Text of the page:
American Red Cross Needs Help!

My sister lives in NYC and has been a volunteer with the NY Red Cross since shortly after moving there. She does all kinds of exciting things, like being on scene at various emergencies to provide food and other aid to people affected. Although we all know that the Red Cross goes in to major disaster areas, to help victims of floods, hurricanes, etc., what many people don’t know is that each local Red Cross chapter works to help the people in their community. For example, my sister’s chapter alone responds to more than 3,000 emergencies a year – about eight a day – in the form of fires, floods, building collapses, blackouts, etc. For more than 100,000 people a year her chapter volunteers provide the immediate aid needed in terms of food and shelter.

Sometimes, the Red Cross gets a lot of publicity for their work in helping people, and donations of both blood and money go up. At other times, other concerns are given more media coverage, and the important work the Red Cross does goes un-noticed, or at least un-reported. She recently sent me an email with an appeal–the first time she’s ever asked family to help, so it must be a very great need!–for donations in support of the work the Red Cross does. Please read her note below, and consider donating. As times get harder and money gets tighter for those of us blessed with good fortune, imagine how much more difficult it is right now for all the organizations working to provide food and shelter to the survivors of disasters both big and small.

I am a volunteer of the American Red Cross in Greater New York and am writing to enlist your help.

Over the course of the past month, we have witnessed two of the largest hurricane-related evacuations ever mounted in this country. These resulted from Gustav and Ike that devastated major parts of the gulf coast in Louisiana and Texas . To date, 16,000 American Red Cross volunteers and staff have opened over 900 evacuation centers/shelters, served 4.5 million meals and snacks in the affected areas and we expect this to be a lengthy recovery operation.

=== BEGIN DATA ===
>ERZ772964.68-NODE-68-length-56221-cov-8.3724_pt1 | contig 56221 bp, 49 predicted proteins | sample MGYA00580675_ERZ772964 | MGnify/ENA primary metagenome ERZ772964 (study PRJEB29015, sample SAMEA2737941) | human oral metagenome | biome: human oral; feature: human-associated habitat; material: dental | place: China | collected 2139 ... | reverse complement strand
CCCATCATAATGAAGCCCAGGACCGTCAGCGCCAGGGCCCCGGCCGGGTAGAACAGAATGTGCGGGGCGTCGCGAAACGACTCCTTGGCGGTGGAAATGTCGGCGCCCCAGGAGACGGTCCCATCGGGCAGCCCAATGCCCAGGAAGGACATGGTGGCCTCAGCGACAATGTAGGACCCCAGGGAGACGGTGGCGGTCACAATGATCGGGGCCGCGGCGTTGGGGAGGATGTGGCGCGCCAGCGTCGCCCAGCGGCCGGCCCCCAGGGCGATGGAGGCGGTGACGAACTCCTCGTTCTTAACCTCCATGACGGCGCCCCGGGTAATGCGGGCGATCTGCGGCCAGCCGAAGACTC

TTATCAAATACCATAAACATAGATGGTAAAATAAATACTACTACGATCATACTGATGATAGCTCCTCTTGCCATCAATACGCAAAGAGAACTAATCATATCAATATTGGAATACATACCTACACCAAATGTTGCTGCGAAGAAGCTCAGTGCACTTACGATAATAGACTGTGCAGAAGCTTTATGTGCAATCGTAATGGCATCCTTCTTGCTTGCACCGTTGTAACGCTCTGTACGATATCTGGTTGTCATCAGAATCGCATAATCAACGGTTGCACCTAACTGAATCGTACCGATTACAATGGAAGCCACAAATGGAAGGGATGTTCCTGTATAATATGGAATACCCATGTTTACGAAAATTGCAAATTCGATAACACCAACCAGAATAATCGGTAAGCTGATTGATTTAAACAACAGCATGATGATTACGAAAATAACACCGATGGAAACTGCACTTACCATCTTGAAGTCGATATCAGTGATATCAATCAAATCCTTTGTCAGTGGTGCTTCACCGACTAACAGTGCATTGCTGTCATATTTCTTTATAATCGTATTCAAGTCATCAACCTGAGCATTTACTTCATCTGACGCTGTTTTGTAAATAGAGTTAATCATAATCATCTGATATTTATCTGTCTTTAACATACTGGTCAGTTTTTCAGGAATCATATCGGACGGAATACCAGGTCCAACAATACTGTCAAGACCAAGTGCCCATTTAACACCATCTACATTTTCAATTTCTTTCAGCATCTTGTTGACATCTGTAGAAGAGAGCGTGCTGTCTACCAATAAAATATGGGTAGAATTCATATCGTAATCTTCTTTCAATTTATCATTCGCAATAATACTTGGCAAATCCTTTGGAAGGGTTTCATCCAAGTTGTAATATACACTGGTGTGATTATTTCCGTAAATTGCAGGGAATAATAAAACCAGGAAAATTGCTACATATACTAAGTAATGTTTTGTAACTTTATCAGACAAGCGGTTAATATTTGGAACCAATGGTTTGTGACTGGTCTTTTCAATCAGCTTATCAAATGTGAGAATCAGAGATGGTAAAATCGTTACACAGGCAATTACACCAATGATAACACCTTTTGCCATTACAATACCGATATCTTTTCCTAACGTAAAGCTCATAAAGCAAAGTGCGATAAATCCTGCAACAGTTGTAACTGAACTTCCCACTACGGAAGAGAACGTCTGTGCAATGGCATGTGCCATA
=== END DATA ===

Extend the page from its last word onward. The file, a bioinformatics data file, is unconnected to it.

Our Chapter has already deployed 117 volunteers and staff, including a 46 member Rapid Response Team. Our team, led by Scott Graham, Chief Response Officer and including our CEO, Terry Bischoff, managed a mega-shelter for 3,000 evacuees in Alexandria , Louisiana . Hurricane Gustav passed within 20 miles of this evacuation center and our team worked with the evacuees to make sure everyone was sheltered, fed, and comforted, and returned home safely after the storm had passed.

Although the Red Cross has responded well to these disasters, the reality is that we have not had the media coverage of people on rooftops or huge numbers of deaths and injuries that motivate people to donate, and so the outpouring of spontaneous financial gifts that we saw during the tsunami, hurricane Katrina and the recent Chinese earthquake, has not occurred. As a result, we have been forced to borrow the money to do this vital, life-saving work.

That’s why I am echoing the appeal made by the CEO of the American Red Cross, Gail McGovern, in asking for your help now as we participate in a national campaign to raise $100 million for the Disaster Relief Fund. Together, we can ensure the Red Cross is there to help, whenever and wherever disasters strike.

Here is how you can help: First – send this note on to as many of your friends and colleagues as you can. We need to use this new era of social networking to get this word out as I don’t believe the American public knows that we need their help. Second – go to our website – and make a tax-deductible donation to the Disaster Relief Fund . No amount is too small – if we all give $5 or $10, it will mount up quickly.


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